So, let’s talk about sex, baby. (Did I just date myself with that song reference? I think I did. No matter. Press on.) In his piece, Anderson summarizes the Baby Boy Bomb argument: China’s One Child Policy will create a veritable army of pampered and spoiled male children in for a huge shock as they come of age and realize that some of them are going to be left out of the marriage pool.

Again, fair as it goes. It’s not a given, but if one wishes to destabilize a particular society, having a large group of underemployed young males with little hope of being able to enter into normative family relations is a good start. It was a factor in the rebellions of the late Qing and, for some, it’s a cause of concern in the Middle East today. It’s also going to be interesting to watch as the “Little Emperors” grow up with their every want and need catered to only to have the first people to ever tell them the word “no” turns out to be the CCP. As Anderson rightly notes, “it’s a fascinating sociological experiment unlikely to have a benign outcome."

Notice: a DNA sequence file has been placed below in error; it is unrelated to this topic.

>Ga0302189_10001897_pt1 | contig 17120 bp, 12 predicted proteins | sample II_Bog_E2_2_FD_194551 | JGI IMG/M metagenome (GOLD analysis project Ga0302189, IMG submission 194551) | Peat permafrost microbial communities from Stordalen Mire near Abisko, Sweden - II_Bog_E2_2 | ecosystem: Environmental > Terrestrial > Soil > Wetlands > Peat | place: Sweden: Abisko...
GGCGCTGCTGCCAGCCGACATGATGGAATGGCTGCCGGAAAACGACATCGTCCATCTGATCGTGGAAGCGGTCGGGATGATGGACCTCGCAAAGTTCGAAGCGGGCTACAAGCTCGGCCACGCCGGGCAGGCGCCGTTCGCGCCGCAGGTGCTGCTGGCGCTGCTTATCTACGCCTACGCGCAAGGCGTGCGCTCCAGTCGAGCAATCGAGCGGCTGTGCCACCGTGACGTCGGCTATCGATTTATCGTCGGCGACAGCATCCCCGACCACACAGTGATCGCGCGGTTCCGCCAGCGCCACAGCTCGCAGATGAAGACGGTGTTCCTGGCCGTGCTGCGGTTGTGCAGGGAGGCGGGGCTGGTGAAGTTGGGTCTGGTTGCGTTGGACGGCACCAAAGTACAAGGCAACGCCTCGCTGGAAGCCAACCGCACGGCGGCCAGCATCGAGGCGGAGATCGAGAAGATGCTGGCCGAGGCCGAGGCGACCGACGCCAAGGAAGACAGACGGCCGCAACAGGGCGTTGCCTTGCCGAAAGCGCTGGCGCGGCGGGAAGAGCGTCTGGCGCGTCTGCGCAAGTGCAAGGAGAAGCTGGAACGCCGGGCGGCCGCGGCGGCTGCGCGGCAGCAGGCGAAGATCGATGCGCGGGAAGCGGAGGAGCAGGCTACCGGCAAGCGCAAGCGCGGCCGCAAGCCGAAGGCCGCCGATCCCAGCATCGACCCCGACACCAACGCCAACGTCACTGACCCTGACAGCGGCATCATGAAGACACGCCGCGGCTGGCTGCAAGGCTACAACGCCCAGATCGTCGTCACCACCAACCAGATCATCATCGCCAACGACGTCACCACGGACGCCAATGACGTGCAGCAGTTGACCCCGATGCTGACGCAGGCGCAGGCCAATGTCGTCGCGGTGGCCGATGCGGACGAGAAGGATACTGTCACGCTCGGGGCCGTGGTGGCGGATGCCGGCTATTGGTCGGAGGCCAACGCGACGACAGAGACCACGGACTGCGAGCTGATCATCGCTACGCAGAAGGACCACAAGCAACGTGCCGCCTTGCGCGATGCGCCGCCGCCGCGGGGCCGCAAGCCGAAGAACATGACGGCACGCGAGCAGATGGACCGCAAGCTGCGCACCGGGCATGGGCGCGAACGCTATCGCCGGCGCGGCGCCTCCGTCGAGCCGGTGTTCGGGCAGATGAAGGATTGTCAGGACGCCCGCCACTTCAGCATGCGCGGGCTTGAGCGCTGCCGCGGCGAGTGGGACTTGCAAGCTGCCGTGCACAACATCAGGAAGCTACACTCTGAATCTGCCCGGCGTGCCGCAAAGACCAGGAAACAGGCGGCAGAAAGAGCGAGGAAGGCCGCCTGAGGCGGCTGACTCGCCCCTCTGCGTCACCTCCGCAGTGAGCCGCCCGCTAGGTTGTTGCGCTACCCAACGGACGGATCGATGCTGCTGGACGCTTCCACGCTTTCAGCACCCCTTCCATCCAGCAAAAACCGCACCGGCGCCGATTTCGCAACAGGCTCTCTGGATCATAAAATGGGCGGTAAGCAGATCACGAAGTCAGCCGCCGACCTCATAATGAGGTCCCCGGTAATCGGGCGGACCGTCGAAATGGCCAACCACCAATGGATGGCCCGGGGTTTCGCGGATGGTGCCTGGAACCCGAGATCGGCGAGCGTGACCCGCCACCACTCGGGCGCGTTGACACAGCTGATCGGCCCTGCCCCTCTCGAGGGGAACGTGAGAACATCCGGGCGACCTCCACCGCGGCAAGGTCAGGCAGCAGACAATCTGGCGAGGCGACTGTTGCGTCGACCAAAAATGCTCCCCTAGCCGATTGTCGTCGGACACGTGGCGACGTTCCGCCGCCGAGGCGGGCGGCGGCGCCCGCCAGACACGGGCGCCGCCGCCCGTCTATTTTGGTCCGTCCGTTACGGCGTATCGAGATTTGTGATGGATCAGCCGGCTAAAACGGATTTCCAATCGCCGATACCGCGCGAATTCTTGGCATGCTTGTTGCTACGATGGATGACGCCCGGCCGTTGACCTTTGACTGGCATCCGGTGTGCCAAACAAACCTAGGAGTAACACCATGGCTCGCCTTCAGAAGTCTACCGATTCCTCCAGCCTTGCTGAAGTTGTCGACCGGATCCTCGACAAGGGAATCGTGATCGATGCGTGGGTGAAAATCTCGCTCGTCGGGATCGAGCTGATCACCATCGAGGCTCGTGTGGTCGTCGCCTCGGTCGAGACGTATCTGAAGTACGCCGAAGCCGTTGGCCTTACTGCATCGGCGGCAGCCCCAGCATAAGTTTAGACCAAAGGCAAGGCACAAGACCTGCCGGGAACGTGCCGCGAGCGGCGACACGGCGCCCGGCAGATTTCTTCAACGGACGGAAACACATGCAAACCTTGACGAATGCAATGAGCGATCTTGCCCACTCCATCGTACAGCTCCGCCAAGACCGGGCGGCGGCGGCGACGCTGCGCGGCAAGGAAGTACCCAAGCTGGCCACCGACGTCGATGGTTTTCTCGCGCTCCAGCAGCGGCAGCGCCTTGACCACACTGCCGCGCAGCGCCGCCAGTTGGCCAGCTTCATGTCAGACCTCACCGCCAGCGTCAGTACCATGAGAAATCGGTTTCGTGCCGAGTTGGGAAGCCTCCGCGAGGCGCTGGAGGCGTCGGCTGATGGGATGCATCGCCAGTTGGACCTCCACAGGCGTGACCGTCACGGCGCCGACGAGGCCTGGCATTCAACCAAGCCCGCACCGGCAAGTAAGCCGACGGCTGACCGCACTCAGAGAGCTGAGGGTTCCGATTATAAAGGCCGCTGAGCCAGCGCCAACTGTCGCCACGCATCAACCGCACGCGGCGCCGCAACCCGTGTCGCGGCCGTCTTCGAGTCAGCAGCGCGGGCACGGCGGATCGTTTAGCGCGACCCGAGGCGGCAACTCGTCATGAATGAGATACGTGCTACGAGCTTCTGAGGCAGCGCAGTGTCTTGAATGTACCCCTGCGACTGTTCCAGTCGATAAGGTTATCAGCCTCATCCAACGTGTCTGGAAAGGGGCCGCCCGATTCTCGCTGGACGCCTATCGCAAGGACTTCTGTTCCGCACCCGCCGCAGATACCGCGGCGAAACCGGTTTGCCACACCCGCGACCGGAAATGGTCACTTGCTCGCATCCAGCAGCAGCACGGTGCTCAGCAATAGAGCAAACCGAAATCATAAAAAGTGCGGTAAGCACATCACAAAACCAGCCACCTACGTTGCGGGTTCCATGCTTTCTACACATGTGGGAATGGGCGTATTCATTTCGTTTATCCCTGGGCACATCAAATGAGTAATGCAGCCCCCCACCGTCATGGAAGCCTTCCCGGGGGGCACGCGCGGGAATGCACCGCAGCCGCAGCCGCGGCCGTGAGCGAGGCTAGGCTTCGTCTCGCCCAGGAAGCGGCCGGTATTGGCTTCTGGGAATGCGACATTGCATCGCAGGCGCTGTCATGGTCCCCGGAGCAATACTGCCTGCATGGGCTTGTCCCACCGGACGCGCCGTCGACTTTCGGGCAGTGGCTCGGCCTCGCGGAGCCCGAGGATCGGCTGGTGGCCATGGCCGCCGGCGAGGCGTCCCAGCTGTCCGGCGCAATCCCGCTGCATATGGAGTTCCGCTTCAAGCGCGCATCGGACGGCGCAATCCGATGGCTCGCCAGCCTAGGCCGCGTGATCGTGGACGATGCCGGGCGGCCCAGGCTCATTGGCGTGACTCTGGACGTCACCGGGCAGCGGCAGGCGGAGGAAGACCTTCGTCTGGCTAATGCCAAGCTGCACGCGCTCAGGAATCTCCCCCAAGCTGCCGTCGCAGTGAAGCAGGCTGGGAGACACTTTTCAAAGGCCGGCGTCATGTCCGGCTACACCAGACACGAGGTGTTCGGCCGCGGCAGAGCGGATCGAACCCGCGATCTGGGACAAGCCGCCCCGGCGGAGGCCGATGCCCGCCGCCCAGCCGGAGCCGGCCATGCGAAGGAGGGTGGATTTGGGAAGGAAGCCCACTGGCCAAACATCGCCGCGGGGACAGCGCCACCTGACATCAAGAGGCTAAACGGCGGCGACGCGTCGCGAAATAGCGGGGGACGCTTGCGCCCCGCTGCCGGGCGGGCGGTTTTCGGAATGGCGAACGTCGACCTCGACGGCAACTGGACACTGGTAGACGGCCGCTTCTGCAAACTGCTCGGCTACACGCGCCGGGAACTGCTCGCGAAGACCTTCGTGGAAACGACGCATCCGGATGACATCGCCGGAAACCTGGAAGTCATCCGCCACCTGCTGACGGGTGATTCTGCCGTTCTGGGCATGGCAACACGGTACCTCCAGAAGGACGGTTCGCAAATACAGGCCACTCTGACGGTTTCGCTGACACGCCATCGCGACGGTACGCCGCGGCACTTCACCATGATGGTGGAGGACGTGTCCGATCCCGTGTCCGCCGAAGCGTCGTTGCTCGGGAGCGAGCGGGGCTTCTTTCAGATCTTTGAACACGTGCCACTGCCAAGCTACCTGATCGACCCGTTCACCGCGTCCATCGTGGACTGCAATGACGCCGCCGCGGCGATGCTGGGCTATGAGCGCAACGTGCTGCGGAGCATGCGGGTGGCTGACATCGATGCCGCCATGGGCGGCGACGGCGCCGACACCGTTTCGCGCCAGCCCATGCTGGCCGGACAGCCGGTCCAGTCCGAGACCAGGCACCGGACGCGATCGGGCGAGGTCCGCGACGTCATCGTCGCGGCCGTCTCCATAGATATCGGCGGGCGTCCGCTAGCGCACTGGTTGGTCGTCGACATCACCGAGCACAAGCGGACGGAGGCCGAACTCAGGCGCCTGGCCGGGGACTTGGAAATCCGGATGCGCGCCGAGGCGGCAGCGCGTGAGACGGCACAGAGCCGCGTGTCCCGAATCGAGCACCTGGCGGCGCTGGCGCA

The One Child Policy and its long-term effects are a favorite topic for western commentators on Chinese affairs. It's hard not to ignore a strong whiff of "exoticization for the post-modern age" in the West’s continuing fascination with the Chinese family planning regime. To be sure there have been and will continue to be negative consequences (infanticide, abortion for the purposes of sex selection, and increased trafficking in women to name but a few of the most horrific) but it is far from certain that the One Child Policy will have the kind of political or even international ramifications that some have suggested.

It's definitely worth watching, but there seems to be an assumption in the West that China is definitely heading for some sort of Male Malthusian Meltdown. Like many aspects of China's recent re-emergence, we really don't know, there just aren't any models by which to predic the outcome of this kind of large-scale social engineering.